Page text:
Extra Energy and Extreme Weather

So where exactly does all the extra energy go and how does it influence earth's complex weather phenomena?

"Some goes into the oceans and some as latent heat in the atmosphere, and that energy is available to be transformed into things like storms," Kiehl explained.

Scientists say most of the extra energy ends up warming the world's seas because of water's enormous capacity to trap heat. The rest goes into the ground or toward raising temperatures in the atmosphere. That captured heat can melt ice caps and evaporate water, creating additional water vapor, a greenhouse gas.

The extra moisture can also power climatic extremes, including severe thunderstorms.

Consistent with this picture of rising heat and moisture in the atmosphere, Kiehl said, is that the "frequency and intensity of extreme weather events should also increase," including record heat waves, floods, blizzards and droughts.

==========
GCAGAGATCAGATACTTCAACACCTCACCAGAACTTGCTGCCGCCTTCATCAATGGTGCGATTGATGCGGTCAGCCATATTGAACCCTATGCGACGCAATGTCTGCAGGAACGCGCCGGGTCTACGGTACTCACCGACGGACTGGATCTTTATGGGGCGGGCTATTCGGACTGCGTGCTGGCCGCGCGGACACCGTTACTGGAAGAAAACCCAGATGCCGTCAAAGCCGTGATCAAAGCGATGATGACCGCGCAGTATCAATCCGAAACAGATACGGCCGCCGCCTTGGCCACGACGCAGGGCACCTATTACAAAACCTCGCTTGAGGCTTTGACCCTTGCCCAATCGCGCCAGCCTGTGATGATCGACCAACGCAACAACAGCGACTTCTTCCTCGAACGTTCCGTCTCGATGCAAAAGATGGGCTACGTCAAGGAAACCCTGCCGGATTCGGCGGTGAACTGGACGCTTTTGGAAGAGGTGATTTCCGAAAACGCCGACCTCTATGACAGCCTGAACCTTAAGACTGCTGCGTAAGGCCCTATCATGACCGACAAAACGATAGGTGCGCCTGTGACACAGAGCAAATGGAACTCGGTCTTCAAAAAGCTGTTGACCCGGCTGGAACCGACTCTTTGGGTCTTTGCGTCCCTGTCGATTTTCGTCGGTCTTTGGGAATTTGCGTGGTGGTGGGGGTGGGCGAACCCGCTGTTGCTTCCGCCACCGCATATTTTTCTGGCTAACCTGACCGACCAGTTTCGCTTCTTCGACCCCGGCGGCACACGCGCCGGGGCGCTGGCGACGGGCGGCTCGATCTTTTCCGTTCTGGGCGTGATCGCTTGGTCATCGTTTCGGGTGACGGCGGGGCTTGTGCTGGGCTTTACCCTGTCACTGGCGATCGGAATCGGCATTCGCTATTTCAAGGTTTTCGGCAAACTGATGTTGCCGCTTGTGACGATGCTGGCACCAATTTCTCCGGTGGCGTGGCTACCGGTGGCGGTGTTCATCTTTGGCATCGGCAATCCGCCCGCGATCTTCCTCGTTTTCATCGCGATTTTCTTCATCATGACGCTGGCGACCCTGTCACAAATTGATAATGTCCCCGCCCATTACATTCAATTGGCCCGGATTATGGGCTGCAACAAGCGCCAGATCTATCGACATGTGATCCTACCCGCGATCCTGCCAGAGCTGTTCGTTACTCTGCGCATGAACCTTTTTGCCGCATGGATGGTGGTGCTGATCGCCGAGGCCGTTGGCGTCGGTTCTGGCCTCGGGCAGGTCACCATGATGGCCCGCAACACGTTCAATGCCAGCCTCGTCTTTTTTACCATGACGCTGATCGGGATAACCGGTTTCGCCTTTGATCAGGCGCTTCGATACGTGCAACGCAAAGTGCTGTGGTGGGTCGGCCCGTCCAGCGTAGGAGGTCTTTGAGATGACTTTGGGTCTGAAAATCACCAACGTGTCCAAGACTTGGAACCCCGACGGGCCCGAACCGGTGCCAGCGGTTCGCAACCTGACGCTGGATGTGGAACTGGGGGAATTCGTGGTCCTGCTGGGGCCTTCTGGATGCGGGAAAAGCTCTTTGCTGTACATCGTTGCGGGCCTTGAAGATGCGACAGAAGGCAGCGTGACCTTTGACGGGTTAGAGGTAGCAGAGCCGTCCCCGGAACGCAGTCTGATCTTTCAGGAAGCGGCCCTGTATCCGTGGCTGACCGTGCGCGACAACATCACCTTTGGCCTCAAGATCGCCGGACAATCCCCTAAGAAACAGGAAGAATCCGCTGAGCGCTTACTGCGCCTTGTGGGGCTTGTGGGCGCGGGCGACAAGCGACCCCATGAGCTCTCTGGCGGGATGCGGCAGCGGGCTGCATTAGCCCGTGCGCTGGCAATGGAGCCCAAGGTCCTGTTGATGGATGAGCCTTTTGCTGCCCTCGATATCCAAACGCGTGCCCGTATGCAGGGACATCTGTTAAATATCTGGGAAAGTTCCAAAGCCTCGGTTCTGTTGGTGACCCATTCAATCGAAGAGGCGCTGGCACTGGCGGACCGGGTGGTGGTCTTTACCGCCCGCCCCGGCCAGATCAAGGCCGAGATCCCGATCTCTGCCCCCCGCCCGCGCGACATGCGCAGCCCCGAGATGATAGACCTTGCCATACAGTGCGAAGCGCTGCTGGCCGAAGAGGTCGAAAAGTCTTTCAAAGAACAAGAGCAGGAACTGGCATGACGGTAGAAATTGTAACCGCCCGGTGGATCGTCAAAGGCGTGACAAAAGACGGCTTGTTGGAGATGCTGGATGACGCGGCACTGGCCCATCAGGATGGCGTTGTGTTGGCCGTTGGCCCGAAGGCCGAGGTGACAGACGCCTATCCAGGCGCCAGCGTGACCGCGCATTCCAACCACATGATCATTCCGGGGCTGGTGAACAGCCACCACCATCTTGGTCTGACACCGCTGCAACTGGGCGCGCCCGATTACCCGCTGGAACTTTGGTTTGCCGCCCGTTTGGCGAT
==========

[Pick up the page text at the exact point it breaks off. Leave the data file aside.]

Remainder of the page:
"The big question is, is that what we're seeing today?"   

Climate scientists say the lack of uniform and lengthy historical data and the complexity of the climate system makes it difficult to draw a cause-and-effect relationship between the extra heat and extreme weather events, which seem to be occurring with alarming frequency in recent years.

"There's a lot of complexity," said Kevin Trenberth, senior scientist at NCAR. "You can't understand the [climate] system with simple links."

But amid the current wild extremes the question is growing in importance. A quick look at some recent devastating weather events reveals why: